updated 02:10 pm EST, Tue November 15, 2011
ST Holdings says subscription music bad
Subscription music services faced more of a backlash after UK distributor ST Holdings stated that it would follow Coldplay's path and keep its labels' music out of subscription music services. All of the work its primarily electronic musicians, such as drum-and-bass artists like Blu Mar Ten, Cyantific, Makoto, and Mistabishi, was being pulled from flat-rate subscriptions on Napster, Rdio, Simfy, and Spotify. The company noted that its digital revenue had dropped for the first time ever, by 14 percent, and that much of the blame could be pinned on having its first full quarter supplying those services with music.
Revenue was disproportionately very low relative to the amount of listening. Although the four mentioned subscription services combined made up 82 percent of listens during the summer, they only accounted for 2.6 percent of revenue, ST Holdings said. As an example, there had been 750,000 total listens on Spotify, but Spotify paid just £2,500 ($3,960) in royalties.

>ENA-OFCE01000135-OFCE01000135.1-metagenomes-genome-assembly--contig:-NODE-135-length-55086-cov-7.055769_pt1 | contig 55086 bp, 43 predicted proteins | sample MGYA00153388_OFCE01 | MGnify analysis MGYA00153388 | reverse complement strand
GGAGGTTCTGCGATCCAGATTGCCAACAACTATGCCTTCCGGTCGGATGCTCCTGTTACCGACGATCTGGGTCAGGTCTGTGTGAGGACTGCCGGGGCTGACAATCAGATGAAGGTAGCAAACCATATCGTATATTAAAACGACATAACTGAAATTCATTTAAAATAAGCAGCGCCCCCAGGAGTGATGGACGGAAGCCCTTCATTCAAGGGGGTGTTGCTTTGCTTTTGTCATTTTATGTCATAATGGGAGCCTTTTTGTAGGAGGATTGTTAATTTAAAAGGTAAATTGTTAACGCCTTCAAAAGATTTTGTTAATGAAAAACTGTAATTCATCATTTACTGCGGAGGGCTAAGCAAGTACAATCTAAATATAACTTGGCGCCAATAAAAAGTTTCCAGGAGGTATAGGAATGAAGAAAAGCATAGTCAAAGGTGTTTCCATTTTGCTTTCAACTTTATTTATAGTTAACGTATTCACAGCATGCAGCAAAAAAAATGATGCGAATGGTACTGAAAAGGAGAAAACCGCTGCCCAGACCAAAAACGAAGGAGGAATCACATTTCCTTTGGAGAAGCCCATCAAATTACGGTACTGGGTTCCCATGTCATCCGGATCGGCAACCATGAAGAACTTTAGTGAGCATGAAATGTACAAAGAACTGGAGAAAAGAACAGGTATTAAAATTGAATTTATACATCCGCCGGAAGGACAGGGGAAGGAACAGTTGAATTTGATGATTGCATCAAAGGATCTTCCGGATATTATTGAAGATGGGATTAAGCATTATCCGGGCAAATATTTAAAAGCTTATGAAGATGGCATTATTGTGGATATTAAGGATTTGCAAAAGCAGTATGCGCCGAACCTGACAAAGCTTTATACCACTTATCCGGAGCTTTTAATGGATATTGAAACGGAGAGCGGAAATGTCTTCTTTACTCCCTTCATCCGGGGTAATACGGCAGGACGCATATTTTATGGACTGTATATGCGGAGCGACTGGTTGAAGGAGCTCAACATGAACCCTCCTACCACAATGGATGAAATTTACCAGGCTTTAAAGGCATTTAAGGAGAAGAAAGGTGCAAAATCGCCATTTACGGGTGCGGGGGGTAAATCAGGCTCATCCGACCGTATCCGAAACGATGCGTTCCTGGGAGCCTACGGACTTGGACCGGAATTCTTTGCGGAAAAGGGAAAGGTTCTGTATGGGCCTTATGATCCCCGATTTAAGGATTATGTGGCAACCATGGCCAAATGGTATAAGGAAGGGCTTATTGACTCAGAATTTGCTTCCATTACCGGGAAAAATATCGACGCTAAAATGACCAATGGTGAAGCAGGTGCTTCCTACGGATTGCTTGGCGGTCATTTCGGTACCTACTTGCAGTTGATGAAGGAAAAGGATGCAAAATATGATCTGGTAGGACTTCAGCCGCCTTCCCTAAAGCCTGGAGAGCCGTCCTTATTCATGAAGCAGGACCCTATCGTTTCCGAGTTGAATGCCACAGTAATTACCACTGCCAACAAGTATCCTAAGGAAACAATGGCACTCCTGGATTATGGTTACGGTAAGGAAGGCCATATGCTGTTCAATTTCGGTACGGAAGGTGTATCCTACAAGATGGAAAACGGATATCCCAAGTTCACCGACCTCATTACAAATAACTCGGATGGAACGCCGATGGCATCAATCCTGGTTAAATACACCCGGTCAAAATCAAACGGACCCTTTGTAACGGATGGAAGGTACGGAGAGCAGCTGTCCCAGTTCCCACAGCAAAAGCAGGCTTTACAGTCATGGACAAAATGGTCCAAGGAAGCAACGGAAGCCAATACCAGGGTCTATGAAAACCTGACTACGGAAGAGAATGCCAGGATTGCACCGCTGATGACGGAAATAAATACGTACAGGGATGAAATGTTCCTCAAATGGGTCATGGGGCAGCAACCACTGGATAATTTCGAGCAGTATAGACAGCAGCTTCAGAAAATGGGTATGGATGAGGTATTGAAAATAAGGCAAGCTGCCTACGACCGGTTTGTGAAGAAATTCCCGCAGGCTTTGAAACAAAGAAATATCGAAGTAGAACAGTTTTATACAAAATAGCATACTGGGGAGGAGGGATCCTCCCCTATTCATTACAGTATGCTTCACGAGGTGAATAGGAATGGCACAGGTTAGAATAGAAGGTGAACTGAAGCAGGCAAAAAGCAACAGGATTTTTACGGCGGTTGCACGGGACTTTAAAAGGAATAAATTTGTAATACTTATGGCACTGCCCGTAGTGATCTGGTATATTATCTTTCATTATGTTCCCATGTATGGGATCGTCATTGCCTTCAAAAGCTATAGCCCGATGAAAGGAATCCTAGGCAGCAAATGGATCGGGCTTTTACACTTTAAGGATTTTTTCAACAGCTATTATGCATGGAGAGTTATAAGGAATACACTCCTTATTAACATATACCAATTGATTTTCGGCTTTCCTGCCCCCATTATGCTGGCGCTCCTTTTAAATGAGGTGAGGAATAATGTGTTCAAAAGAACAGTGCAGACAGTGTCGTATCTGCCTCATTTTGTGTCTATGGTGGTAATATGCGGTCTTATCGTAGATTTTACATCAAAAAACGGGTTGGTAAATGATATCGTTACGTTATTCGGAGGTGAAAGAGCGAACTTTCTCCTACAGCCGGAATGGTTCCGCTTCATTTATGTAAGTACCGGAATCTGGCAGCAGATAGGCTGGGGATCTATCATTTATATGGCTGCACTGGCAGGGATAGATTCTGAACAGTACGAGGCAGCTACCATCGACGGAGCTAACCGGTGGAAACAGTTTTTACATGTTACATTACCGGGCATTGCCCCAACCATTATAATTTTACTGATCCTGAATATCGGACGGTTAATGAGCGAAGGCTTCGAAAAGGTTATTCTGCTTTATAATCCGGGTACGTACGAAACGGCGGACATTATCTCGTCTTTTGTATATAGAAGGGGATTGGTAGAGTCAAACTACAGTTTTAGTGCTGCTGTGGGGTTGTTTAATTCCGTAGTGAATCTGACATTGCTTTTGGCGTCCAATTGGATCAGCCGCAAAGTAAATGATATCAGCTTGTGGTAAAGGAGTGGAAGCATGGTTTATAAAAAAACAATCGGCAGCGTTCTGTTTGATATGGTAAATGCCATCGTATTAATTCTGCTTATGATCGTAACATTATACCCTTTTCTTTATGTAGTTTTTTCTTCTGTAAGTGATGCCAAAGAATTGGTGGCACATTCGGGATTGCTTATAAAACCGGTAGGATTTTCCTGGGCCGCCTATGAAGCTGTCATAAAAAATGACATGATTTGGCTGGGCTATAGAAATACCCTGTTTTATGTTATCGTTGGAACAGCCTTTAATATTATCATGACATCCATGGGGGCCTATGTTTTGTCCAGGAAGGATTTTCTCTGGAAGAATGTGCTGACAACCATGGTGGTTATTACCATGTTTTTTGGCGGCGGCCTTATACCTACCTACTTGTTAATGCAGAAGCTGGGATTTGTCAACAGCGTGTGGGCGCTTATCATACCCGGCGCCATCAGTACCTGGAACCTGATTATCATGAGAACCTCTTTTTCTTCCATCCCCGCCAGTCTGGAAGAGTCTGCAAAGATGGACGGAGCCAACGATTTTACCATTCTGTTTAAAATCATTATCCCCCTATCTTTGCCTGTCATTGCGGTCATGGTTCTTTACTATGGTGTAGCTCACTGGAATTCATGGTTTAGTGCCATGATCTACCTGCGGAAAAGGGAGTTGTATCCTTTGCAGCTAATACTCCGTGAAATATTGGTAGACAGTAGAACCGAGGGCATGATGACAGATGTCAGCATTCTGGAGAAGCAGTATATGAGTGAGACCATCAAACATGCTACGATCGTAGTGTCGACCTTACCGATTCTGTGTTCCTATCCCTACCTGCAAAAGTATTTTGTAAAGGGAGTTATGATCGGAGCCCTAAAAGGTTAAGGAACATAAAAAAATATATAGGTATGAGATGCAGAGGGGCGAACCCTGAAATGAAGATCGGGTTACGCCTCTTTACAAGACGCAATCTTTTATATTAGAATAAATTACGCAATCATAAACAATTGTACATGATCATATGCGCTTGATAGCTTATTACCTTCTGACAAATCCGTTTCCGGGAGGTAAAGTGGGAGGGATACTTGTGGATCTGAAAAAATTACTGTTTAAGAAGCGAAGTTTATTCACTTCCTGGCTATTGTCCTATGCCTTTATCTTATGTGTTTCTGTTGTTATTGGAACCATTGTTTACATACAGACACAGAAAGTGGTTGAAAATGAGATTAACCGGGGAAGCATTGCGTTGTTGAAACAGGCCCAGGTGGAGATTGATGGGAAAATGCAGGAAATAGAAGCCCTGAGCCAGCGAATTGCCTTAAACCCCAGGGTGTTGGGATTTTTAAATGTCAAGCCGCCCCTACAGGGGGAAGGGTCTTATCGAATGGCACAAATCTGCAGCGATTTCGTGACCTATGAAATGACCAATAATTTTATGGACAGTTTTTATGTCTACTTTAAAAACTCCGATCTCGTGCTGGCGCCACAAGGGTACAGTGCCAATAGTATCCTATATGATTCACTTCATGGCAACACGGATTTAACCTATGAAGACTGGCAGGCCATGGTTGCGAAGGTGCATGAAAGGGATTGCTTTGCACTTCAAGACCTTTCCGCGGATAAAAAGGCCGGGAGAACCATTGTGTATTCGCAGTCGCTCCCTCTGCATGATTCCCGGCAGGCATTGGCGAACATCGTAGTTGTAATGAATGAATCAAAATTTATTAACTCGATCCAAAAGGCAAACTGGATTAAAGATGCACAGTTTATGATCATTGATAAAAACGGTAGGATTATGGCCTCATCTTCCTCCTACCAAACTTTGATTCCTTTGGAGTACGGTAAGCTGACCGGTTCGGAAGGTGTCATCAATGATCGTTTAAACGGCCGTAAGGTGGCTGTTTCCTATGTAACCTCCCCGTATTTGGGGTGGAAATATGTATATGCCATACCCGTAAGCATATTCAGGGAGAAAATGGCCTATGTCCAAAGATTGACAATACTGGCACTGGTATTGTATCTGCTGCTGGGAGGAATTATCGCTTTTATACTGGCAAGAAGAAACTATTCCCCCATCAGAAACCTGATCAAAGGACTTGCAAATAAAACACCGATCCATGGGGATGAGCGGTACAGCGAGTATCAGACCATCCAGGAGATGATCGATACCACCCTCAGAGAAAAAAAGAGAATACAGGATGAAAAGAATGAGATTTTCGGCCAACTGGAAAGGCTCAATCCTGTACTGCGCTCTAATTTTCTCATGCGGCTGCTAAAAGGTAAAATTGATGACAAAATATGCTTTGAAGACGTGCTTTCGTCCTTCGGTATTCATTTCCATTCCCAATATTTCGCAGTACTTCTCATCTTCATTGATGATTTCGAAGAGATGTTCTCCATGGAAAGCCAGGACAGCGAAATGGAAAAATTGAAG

The distributor added that the issue wouldn't have been as bad if it weren't that it was starting to "cannibalise" revenue from download-to-own stores. iTunes revenue from European Union countries dropped 24 percent in the summer as listeners chose the free option.
While it's not yet clear how broad the support is, it points to possible long-term trouble for services like Spotify. Their appeal is based primarily on the breadth of access and loses when key artists or whole labels pull out. Advocates have streaming have pointed to streaming discouraging piracy, but this model has only typically been useful when serving as an addition to sales and not a substitute.